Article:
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Piero Fornasetti Le Arpie Gentili Coaster Set of Six and Box, Circa 1960.


Piero Fornasetti Le Arpie Gentili Coaster Set and Box,

Circa 1960.


A set of six coasters each depicting a caged female harpy with original gold box.


Diameter: 4 inches


Harpy- In Greek mythology and Roman mythology, a harpy (plural harpies, Greek: harpyia, pronounced [hárpyi?a]; Latin: harp?ia) was a half-human and half-bird personification of storm winds, in Homeric poems.


They were generally depicted as birds with the heads of maidens, faces pale with hunger and long claws on their hands. Roman and Byzantine writers detailed their ugliness. Pottery art depicting the harpies featured beautiful women with wings. Ovid described them as human-vultures.


Hesiod

To Hesiod, they were imagined as fair-locked and winged maidens, who surpassed winds and birds in the rapidity of their flight.


...the Harpyiai (Harpies) of the lovely hair, Okypete (Ocypete) and Aello, and these two in the speed of their wings keep pace with the blowing winds, or birds in flight, as they soar and swoop, high aloft."


Aeschylus

But even as early as the time of Aeschylus, they are described as ugly creatures with wings, and later writers carry their notions of the Harpies so far as to represent them as most disgusting monsters. The Pythian priestess of Apollo recounted the appearance of the Harpies in the following lines:


"Before this man an extraordinary band of women [i.e. Harpies] slept, seated on thrones. No! Not women, but rather Gorgons I call them; and yet I cannot compare them to forms of Gorgons either. Once before I saw some creatures in a painting, carrying off the feast of Phineus; but these are wingless in appearance, black, altogether disgusting; they snore with repulsive breaths, they drip from their eyes hateful drops; their attire is not fit to bring either before the statues of the gods or into the homes of men. I have never seen the tribe that produced this company, nor the land that boasts of rearing this brood with impunity and does not grieve for its labor afterwards."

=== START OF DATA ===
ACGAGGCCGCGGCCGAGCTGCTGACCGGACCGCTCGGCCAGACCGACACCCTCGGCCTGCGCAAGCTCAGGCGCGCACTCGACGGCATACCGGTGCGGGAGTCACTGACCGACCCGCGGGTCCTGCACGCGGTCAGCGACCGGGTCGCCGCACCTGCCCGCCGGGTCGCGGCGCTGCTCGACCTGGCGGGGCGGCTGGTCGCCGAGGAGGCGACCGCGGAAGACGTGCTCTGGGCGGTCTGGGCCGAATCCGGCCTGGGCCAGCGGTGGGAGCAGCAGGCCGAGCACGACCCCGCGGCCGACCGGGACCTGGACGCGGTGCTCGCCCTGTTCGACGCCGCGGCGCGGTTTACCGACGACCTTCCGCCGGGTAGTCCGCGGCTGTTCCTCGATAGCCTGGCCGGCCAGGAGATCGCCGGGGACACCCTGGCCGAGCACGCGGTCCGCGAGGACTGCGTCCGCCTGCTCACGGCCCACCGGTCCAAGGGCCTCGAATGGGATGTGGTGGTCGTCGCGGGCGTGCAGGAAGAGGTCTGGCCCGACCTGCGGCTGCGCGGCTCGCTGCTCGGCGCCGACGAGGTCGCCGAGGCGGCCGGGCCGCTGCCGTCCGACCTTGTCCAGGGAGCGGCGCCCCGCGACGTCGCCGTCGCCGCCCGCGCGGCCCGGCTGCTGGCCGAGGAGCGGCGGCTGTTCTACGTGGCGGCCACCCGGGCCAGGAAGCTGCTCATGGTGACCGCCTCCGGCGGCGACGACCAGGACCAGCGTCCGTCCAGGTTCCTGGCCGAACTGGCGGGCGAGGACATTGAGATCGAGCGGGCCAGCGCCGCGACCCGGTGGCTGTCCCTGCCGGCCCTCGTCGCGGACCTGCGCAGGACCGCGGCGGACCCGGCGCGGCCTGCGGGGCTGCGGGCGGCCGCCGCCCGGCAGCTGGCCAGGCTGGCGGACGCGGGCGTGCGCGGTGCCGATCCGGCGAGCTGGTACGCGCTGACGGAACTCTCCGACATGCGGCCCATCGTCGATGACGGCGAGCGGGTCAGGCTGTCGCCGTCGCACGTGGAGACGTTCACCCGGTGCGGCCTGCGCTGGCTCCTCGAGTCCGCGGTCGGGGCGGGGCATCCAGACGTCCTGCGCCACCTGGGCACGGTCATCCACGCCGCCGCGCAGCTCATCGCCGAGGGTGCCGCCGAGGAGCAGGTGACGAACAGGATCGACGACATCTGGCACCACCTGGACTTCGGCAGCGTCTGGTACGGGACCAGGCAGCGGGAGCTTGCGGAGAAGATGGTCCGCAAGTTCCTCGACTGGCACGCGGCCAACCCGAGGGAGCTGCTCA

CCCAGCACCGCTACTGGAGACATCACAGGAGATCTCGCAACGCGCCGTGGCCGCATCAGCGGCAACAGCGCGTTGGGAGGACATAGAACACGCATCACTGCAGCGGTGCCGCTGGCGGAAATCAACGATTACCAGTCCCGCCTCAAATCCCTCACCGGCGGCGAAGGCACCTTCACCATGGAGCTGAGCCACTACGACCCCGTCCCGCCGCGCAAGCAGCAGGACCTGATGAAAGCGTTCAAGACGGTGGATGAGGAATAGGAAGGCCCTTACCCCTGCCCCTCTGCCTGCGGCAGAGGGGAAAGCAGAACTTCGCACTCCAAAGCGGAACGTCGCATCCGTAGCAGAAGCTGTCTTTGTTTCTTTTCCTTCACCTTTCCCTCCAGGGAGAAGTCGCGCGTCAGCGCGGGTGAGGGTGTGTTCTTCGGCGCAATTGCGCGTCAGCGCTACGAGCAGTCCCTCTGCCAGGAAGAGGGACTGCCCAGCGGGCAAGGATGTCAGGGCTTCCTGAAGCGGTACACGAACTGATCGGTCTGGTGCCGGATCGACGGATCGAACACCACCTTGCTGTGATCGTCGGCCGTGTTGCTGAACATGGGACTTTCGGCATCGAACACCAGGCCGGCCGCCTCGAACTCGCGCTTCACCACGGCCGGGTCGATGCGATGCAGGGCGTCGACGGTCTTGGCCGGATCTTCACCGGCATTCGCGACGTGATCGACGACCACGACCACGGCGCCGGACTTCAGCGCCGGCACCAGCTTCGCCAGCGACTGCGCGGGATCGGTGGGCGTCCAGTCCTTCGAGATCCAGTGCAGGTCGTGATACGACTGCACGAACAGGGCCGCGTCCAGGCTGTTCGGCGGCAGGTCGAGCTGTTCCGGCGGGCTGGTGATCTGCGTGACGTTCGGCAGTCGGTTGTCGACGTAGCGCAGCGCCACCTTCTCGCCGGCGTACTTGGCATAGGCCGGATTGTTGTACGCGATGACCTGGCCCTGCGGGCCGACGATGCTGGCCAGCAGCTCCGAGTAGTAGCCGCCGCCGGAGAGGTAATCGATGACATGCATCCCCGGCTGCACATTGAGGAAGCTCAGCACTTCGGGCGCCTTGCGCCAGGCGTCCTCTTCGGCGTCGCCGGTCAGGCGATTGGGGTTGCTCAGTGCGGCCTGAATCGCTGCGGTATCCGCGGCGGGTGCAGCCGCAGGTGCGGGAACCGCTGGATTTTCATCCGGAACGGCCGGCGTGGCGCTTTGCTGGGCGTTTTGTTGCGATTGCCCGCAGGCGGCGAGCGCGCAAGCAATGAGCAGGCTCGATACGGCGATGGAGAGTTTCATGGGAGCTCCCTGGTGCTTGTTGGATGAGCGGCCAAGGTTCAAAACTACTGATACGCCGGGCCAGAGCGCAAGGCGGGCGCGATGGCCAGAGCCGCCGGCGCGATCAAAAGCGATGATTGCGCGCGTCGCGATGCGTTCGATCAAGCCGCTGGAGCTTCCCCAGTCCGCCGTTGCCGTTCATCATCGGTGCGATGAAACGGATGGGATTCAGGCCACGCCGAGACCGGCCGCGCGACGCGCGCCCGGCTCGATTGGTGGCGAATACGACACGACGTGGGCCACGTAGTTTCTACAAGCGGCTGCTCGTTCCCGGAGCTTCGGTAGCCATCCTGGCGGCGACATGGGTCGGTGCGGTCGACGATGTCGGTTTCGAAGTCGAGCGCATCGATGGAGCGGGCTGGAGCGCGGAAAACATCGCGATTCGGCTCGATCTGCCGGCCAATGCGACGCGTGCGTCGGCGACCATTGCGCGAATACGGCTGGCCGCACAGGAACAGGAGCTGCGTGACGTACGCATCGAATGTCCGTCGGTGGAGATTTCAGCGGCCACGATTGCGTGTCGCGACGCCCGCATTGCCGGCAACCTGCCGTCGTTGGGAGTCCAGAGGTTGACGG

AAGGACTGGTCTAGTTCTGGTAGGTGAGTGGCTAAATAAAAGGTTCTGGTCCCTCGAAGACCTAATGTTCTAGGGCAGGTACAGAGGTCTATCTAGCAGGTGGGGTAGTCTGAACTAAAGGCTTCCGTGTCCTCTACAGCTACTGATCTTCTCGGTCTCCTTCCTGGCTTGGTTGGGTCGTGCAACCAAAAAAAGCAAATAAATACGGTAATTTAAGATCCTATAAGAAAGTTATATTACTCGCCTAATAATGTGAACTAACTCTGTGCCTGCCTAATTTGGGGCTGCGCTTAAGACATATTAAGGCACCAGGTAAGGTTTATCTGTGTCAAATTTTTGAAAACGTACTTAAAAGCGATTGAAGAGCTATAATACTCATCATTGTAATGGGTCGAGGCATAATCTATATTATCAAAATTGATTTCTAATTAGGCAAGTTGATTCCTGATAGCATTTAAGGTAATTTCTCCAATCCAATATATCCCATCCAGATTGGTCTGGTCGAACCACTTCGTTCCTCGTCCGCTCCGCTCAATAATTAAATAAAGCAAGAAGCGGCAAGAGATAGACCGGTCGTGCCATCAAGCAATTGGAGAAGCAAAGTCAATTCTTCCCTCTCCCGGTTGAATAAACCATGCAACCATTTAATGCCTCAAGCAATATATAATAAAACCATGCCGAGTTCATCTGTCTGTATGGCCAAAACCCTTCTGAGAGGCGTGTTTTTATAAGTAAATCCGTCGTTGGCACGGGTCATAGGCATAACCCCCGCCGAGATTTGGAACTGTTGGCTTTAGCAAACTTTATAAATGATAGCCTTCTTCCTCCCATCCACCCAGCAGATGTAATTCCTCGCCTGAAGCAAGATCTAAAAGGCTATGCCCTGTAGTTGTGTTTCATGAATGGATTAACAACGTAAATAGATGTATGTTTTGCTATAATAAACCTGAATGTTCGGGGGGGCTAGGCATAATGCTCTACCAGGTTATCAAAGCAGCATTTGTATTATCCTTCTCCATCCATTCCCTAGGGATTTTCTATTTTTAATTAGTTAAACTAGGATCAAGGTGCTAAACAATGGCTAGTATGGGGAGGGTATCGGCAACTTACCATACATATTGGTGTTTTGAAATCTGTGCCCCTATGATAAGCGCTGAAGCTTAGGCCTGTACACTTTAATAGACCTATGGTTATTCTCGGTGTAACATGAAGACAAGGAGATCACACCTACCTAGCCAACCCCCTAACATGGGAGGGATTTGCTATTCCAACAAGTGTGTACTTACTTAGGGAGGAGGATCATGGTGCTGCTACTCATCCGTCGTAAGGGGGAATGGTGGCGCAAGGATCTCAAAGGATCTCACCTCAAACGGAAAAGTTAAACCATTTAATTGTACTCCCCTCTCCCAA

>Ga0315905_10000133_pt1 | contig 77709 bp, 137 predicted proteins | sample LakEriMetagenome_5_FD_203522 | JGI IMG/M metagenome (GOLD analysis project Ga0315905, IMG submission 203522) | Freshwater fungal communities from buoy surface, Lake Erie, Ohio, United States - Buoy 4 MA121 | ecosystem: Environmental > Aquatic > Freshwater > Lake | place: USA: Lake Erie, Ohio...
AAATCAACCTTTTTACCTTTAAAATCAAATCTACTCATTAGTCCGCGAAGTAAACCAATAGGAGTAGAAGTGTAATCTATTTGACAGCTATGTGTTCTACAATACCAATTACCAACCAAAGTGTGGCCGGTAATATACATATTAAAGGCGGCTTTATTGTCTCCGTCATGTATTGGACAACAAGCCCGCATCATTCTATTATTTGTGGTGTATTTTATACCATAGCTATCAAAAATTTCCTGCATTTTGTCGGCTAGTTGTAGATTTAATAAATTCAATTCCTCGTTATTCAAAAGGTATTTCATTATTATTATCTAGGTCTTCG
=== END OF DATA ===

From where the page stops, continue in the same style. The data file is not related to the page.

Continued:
Virgil

"Bird-bodied, girl-faced things they (Harpies) are; abominable their droppings, their hands are talons, their faces haggard with hunger insatiable"


Hyginus

"They are said to have been feathered, with cocks' heads, wings, and human arms, with great claws; breasts, bellies, and female parts human."


Functions and abode

The harpies seems originally to have been wind spirits (personifications of the destructive nature of wind). Their name means "snatchers" or "swift robbers" and they steal food from their victims while they are eating and carry evildoers (especially those who have killed their family) to the Erinyes. When a person suddenly disappeared from the earth, it was said that he had been carried off by the Harpies thus, they carried off the daughters of king Pandareus, and gave them as servants to the Erinyes. In this form they were agents of punishment who abducted people and tortured them on their way to Tartarus. They were vicious, cruel and violent.


The harpies were called "the hounds of mighty Zeus" thus "ministers of the Thunderer (Zeus)". Later, writers listed the Harpies among the guardians of the underworld along other monstrosities including the Centaurs, Scylla, Briareus, Lernaean Hydra, Chimera, Gorgons and Geryon.


(https://en.wikipedia.org/wiki/Harpy)









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